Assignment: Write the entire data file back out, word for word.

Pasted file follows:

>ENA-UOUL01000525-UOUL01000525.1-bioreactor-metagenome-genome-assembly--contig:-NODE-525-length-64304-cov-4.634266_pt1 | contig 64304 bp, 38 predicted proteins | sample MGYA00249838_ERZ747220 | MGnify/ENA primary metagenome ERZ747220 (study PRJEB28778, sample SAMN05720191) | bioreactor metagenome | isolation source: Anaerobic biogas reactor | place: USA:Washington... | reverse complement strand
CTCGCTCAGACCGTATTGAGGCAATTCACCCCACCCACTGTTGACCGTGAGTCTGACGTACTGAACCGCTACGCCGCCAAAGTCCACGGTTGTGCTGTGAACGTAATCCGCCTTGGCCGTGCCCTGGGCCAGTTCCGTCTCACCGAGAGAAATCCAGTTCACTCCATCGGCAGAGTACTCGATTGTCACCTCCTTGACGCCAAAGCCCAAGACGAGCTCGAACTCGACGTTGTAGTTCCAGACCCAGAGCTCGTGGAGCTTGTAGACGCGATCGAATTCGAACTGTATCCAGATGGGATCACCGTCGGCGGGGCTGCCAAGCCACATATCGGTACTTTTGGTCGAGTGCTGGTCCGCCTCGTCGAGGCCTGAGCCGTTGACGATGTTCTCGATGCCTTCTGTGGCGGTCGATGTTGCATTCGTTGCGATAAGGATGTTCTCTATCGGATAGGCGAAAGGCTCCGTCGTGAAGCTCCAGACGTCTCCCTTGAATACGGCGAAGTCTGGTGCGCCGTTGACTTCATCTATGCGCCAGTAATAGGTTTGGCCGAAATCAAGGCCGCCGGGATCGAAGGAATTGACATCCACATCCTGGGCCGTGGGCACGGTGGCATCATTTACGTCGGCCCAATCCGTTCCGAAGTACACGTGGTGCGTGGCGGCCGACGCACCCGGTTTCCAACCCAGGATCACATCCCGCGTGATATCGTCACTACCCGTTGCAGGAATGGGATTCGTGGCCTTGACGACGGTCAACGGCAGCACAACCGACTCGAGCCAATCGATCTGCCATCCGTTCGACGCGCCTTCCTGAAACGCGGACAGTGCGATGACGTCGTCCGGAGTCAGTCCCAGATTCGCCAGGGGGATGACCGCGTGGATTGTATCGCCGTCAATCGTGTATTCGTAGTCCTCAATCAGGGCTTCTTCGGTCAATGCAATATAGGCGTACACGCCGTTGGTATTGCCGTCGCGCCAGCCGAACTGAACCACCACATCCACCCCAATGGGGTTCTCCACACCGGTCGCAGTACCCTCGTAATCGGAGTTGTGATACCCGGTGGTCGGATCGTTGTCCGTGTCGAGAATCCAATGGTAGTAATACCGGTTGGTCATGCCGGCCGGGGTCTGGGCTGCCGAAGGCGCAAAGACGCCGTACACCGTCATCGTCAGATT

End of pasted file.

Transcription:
>ENA-UOUL01000525-UOUL01000525.1-bioreactor-metagenome-genome-assembly--contig:-NODE-525-length-64304-cov-4.634266_pt1 | contig 64304 bp, 38 predicted proteins | sample MGYA00249838_ERZ747220 | MGnify/ENA primary metagenome ERZ747220 (study PRJEB28778, sample SAMN05720191) | bioreactor metagenome | isolation source: Anaerobic biogas reactor | place: USA:Washington... | reverse complement strand
CTCGCTCAGACCGTATTGAGGCAATTCACCCCACCCACTGTTGACCGTGAGTCTGACGTACTGAACCGCTACGCCGCCAAAGTCCACGGTTGTGCTGTGAACGTAATCCGCCTTGGCCGTGCCCTGGGCCAGTTCCGTCTCACCGAGAGAAATCCAGTTCACTCCATCGGCAGAGTACTCGATTGTCACCTCCTTGACGCCAAAGCCCAAGACGAGCTCGAACTCGACGTTGTAGTTCCAGACCCAGAGCTCGTGGAGCTTGTAGACGCGATCGAATTCGAACTGTATCCAGATGGGATCACCGTCGGCGGGGCTGCCAAGCCACATATCGGTACTTTTGGTCGAGTGCTGGTCCGCCTCGTCGAGGCCTGAGCCGTTGACGATGTTCTCGATGCCTTCTGTGGCGGTCGATGTTGCATTCGTTGCGATAAGGATGTTCTCTATCGGATAGGCGAAAGGCTCCGTCGTGAAGCTCCAGACGTCTCCCTTGAATACGGCGAAGTCTGGTGCGCCGTTGACTTCATCTATGCGCCAGTAATAGGTTTGGCCGAAATCAAGGCCGCCGGGATCGAAGGAATTGACATCCACATCCTGGGCCGTGGGCACGGTGGCATCATTTACGTCGGCCCAATCCGTTCCGAAGTACACGTGGTGCGTGGCGGCCGACGCACCCGGTTTCCAACCCAGGATCACATCCCGCGTGATATCGTCACTACCCGTTGCAGGAATGGGATTCGTGGCCTTGACGACGGTCAACGGCAGCACAACCGACTCGAGCCAATCGATCTGCCATCCGTTCGACGCGCCTTCCTGAAACGCGGACAGTGCGATGACGTCGTCCGGAGTCAGTCCCAGATTCGCCAGGGGGATGACCGCGTGGATTGTATCGCCGTCAATCGTGTATTCGTAGTCCTCAATCAGGGCTTCTTCGGTCAATGCAATATAGGCGTACACGCCGTTGGTATTGCCGTCGCGCCAGCCGAACTGAACCACCACATCCACCCCAATGGGGTTCTCCACACCGGTCGCAGTACCCTCGTAATCGGAGTTGTGATACCCGGTGGTCGGATCGTTGTCCGTGTCGAGAATCCAATGGTAGTAATACCGGTTGGTCATGCCGGCCGGGGTCTGGGCTGCCGAAGGCGCAAAGACGCCGTACACCGTCATCGTCAGATT